that led back to the vatican as well. a lot of questions about what it would be. john paul ii, thinking about resigning, prepared letters of resignation, and both from 197. he turned 75 and 80, never went ahead with the resignations that he was thinking about. but it will be interesting to hear more as we understand why the pope -- the reasons behind why the pope has been called to resign, which will happen on february 28th. >>> other stories making news this morning. john berman has that too. >>> talking about the storm here. families and businesses in seven counties trying to recover from a violent tornado that tore a path through southern mississippi on sunday. ripping apart homes, shops, and causing damage to a university campus. 4,000 homes are still without power. 16 people are injured. and a storm chaser captured this terrifying sight. a funnel cloud in hattiesburg. that took the brunt of a series of reported twisters that just pounded the region overnight. >>> meanwhile, the northeast beginning dig out of a history-making blizzard. parts of the region, including the hardest hit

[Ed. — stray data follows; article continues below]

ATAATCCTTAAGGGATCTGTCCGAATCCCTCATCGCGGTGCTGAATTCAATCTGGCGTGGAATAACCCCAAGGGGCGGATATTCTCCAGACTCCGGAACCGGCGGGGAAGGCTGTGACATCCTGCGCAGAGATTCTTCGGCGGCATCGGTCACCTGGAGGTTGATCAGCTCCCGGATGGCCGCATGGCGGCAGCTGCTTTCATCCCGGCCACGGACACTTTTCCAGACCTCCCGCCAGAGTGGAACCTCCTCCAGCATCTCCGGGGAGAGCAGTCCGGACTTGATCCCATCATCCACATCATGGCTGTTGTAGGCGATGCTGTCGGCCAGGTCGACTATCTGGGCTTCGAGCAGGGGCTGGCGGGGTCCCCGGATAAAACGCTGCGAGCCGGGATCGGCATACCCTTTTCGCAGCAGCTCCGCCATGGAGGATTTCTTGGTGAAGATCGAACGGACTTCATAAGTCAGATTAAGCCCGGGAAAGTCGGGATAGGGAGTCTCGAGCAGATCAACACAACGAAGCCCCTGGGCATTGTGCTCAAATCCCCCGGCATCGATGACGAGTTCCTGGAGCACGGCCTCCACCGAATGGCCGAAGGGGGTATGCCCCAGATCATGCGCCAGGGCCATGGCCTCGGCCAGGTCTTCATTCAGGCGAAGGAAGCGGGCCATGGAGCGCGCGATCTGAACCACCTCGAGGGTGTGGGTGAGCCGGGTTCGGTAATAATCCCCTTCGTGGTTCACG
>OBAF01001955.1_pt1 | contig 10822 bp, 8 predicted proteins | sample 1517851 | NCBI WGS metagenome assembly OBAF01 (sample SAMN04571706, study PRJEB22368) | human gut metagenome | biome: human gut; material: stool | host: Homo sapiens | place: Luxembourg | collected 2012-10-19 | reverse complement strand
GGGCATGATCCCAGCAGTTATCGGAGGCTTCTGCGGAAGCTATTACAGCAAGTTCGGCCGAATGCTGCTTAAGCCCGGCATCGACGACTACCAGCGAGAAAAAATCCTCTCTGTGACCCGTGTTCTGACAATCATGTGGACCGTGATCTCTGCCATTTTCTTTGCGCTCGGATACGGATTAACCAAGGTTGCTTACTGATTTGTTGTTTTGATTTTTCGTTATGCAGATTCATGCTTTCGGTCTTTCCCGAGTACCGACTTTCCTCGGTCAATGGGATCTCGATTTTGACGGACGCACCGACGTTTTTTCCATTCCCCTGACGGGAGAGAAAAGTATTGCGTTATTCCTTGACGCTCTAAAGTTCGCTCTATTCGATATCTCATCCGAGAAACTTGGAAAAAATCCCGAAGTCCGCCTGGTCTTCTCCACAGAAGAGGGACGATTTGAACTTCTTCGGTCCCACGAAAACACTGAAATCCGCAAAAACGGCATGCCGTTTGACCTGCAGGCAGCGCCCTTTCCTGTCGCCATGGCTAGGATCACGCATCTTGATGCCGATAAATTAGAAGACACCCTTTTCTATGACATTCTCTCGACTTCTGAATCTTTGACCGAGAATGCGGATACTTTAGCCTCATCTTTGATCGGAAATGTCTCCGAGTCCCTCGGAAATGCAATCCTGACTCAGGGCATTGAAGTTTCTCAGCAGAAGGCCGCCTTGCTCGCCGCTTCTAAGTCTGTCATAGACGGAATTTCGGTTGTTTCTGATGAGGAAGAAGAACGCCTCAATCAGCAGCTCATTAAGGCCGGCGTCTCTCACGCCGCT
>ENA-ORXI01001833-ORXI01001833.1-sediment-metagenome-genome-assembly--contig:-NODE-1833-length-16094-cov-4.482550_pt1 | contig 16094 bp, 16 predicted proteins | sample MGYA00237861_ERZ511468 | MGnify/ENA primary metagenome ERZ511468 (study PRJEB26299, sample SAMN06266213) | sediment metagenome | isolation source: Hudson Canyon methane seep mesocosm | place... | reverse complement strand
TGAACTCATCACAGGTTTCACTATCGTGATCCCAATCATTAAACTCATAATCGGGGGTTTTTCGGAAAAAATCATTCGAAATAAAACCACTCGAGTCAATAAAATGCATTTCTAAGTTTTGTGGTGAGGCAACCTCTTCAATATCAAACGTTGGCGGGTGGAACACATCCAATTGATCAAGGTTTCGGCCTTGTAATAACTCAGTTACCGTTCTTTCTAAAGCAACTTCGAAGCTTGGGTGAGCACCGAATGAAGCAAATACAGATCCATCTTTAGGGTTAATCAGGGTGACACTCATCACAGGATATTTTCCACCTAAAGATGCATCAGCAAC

to pope john paul ii. he talked to people about how his demise seemed somewhat of a dishonorable end to his papacy. he had in his mind already what type of glorious exit, to use the phrase, he may want in store for him. let's get some perspective as to what is coming out of the vatican as to why this is happening, what it means. john allen, our senior vatican analyst, joins us now. what do we know, john? >> reporter: what we know is that we are living through a day of enormous shock here in rome. not so much the pope benedict xvi chose to resign. he signaled two years ago that he would be open to doing that, but the fact that we had absolutely no indication this was coming today. precisely because of that, therefore, there are some enormous unanswered questions about how all of this is going to play out. i suppose the biggest questions would be, "a," what will the role of a retired pope be? will he continue to play any kind of public role? will he continue to exercise any influence on the future direction of catholicism almost whether he wants to or not? and the second obvious questi